• Consultants: Consultants are usually not in a position to make the purchasing decision themselves but they can provide valuable product advice and give direction to purchasing agencies about how best to proceed in the sale. Government marketers should prioritize influencing consultants to drive project specifications.
  • Informants: Classic informants are executive secretaries, administrative assistants and political aids. They can help facilitate better communication between the vendor and the buyer or decision maker and may be actively involved in procurement logistics around the opportunity. 

Once marketers have categorized influencers in each level, they can use those levels and categorization to determine the right message to send them and the right time to send it.  Consultants and informants can be important early in the evaluation stage of a new vendor or product. Executive sponsors and internal champions become more influential in the middle and later stage where a short list of vendors or products has been identified and influencers are doing deeper research on each option.

Validating the “Circle of Influence”

No matter the job title or how someone is initially categorized, marketers need to be certain they know what role they play in the evaluation, selection and approval process in order to continuously validate their own circle of influence and identify any members to add or remove from the circle.

Here are five questions for marketers to ask members in the circle of influence:

  • Are you the right person to talk to about this project?
  • Who else is involved in the decision making process for this opportunity?
  • Who will ultimately sign off on the purchase?
  • Is there anyone who might oppose this purchase?
  • Are there key product specifications required or wanted for this upcoming opportunity?

Answers to these key questions can provide valuable information to the sales team and gives government marketers a check list of who should be educated about the vendor’s value proposition. Marketers can collect this information explicitly (direct conversations with sales or marketing, email surveys, etc.) or collect it implicitly (agency contacts responding to emails, visiting the vendor’s website, forwarding emails to others at the company that in turn should be added to the circle of influence).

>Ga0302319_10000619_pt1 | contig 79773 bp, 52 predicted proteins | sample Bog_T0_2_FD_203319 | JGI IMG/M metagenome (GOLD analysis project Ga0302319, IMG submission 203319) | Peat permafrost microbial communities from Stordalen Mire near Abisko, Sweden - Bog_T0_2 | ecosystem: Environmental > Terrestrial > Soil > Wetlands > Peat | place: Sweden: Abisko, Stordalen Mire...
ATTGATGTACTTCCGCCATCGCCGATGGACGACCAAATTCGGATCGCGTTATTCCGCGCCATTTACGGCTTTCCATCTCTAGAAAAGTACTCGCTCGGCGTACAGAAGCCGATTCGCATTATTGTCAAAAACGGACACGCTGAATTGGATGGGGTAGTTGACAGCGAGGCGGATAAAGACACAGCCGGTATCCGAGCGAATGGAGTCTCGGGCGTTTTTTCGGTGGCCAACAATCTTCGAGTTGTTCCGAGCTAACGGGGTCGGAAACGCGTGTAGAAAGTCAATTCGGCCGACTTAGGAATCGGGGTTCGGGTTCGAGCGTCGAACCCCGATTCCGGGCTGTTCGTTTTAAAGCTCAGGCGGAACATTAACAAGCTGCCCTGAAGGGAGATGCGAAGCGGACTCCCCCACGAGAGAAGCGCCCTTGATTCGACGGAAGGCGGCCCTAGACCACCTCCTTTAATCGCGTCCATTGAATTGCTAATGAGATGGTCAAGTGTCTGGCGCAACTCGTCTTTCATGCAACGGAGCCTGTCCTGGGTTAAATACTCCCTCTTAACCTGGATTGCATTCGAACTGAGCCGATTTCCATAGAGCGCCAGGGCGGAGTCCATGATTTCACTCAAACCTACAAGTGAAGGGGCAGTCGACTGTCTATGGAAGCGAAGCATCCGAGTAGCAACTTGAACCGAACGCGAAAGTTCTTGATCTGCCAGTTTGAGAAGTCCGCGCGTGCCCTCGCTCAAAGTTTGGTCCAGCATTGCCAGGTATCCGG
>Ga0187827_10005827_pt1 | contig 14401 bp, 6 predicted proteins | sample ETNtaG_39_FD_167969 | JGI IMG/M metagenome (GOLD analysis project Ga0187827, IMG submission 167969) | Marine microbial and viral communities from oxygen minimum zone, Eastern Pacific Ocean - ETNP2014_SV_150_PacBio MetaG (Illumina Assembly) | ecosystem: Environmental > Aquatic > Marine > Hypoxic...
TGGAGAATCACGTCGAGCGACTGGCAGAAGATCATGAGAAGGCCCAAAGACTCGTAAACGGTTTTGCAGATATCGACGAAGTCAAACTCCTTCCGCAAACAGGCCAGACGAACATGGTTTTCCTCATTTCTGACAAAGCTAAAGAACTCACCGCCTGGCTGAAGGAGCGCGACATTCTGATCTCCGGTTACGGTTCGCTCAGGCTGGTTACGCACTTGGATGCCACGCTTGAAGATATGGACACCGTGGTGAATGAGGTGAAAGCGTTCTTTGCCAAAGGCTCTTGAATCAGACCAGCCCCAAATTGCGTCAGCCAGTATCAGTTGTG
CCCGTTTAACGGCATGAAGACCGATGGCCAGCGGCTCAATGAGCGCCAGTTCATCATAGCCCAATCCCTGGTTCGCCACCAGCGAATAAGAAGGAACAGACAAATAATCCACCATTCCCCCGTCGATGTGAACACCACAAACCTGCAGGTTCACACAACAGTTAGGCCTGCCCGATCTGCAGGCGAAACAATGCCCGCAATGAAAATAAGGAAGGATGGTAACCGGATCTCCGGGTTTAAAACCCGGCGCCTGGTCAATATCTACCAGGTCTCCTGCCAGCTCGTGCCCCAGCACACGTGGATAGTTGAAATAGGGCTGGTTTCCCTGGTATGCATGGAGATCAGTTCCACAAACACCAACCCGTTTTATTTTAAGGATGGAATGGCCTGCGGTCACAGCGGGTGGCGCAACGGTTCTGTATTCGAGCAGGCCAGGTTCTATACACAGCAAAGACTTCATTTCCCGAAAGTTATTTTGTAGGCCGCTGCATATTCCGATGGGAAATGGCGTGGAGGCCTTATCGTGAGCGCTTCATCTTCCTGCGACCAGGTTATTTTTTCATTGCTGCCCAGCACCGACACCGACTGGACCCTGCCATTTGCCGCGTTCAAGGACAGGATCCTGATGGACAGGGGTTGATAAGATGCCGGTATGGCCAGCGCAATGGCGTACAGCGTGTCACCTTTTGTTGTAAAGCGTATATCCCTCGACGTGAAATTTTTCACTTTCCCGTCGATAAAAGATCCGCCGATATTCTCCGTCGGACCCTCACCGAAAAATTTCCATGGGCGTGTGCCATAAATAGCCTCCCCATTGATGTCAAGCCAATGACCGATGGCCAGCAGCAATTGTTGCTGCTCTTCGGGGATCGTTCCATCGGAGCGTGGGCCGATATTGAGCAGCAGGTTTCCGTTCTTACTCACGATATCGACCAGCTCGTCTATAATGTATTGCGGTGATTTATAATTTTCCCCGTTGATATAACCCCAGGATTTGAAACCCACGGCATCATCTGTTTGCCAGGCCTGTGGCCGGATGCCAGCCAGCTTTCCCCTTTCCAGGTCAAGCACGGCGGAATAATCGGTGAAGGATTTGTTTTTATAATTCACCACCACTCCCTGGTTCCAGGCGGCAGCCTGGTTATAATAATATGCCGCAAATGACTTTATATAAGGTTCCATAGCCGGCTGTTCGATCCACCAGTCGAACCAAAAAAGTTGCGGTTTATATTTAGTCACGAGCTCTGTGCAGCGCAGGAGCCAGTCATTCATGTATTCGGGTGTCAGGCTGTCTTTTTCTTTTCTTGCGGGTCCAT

Agency contacts may remain tight-lipped about their decision making ability, reporting structure, key concerns or objections - this is normal. Persistence is important in government marketing.  Ways to help move those in the circle of influence from a passive observer to a full supporter of the vendor and the product are:

  • Make sure the influencers see case studies of other agencies using their product
  • Provide sales collateral that includes key differentiators of the product as well as the vendor’s leadership position in the market
  • Offer to help influencers understand the best practices for implementation of the product
  • Provide examples of bids and RFPs published by other government agencies for similar products to help create buy-in and build rapport

The Importance of Knowing the “Circle of Influence”

According to Tom Freese, author of Secrets of Question Based Selling, “Not everyone can pull the trigger and make a decision but lots of people can pull the plug on your opportunity to sell.” With this in mind, clearly defining, communicating and building relationships with the “circle of influence” is a critical component to winning more government business. Government marketers should seek to define the right contacts for targeted agencies and support their sales teams with the sales collateral, e-mail campaigns and marketing content that influences all those who have a say determining the final decision of a bid or RFP. Freese also notes that government marketers should always be aware that “anyone …who doesn’t understand the value of your product or service will ultimately vote (or lobby) against it,” so it is critical to determine the universe of key influencers.

Learn more about how to identify key agency contacts and begin defining your “circle of influence” with Onvia’s Agency Center.